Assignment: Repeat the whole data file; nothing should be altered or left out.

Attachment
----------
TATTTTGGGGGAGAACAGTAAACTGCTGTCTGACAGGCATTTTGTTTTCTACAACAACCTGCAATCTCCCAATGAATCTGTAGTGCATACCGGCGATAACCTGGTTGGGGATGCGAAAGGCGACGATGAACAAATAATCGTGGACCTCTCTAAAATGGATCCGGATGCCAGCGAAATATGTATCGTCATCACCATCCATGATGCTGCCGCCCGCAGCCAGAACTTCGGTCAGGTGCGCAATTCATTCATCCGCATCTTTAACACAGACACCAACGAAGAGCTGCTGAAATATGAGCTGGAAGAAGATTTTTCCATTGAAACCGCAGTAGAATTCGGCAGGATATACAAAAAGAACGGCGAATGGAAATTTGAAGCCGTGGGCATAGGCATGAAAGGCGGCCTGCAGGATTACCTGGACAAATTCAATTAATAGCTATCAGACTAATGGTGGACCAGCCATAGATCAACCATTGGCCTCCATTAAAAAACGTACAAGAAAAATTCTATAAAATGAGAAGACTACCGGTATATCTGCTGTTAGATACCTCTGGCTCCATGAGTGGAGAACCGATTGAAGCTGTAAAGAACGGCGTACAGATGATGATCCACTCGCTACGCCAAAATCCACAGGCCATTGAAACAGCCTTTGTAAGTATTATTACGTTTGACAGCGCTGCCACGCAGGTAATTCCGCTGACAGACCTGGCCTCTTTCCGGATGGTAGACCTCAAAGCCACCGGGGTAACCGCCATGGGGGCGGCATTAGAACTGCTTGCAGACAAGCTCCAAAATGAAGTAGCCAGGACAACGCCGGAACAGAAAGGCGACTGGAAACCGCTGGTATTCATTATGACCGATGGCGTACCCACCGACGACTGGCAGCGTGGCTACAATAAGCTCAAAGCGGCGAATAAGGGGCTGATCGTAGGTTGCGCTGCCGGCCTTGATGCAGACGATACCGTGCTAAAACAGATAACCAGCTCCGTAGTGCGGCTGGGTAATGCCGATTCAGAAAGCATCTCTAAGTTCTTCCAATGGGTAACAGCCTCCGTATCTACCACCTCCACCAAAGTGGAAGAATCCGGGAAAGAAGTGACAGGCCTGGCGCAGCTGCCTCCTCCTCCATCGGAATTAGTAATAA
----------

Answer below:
TATTTTGGGGGAGAACAGTAAACTGCTGTCTGACAGGCATTTTGTTTTCTACAACAACCTGCAATCTCCCAATGAATCTGTAGTGCATACCGGCGATAACCTGGTTGGGGATGCGAAAGGCGACGATGAACAAATAATCGTGGACCTCTCTAAAATGGATCCGGATGCCAGCGAAATATGTATCGTCATCACCATCCATGATGCTGCCGCCCGCAGCCAGAACTTCGGTCAGGTGCGCAATTCATTCATCCGCATCTTTAACACAGACACCAACGAAGAGCTGCTGAAATATGAGCTGGAAGAAGATTTTTCCATTGAAACCGCAGTAGAATTCGGCAGGATATACAAAAAGAACGGCGAATGGAAATTTGAAGCCGTGGGCATAGGCATGAAAGGCGGCCTGCAGGATTACCTGGACAAATTCAATTAATAGCTATCAGACTAATGGTGGACCAGCCATAGATCAACCATTGGCCTCCATTAAAAAACGTACAAGAAAAATTCTATAAAATGAGAAGACTACCGGTATATCTGCTGTTAGATACCTCTGGCTCCATGAGTGGAGAACCGATTGAAGCTGTAAAGAACGGCGTACAGATGATGATCCACTCGCTACGCCAAAATCCACAGGCCATTGAAACAGCCTTTGTAAGTATTATTACGTTTGACAGCGCTGCCACGCAGGTAATTCCGCTGACAGACCTGGCCTCTTTCCGGATGGTAGACCTCAAAGCCACCGGGGTAACCGCCATGGGGGCGGCATTAGAACTGCTTGCAGACAAGCTCCAAAATGAAGTAGCCAGGACAACGCCGGAACAGAAAGGCGACTGGAAACCGCTGGTATTCATTATGACCGATGGCGTACCCACCGACGACTGGCAGCGTGGCTACAATAAGCTCAAAGCGGCGAATAAGGGGCTGATCGTAGGTTGCGCTGCCGGCCTTGATGCAGACGATACCGTGCTAAAACAGATAACCAGCTCCGTAGTGCGGCTGGGTAATGCCGATTCAGAAAGCATCTCTAAGTTCTTCCAATGGGTAACAGCCTCCGTATCTACCACCTCCACCAAAGTGGAAGAATCCGGGAAAGAAGTGACAGGCCTGGCGCAGCTGCCTCCTCCTCCATCGGAATTAGTAATAA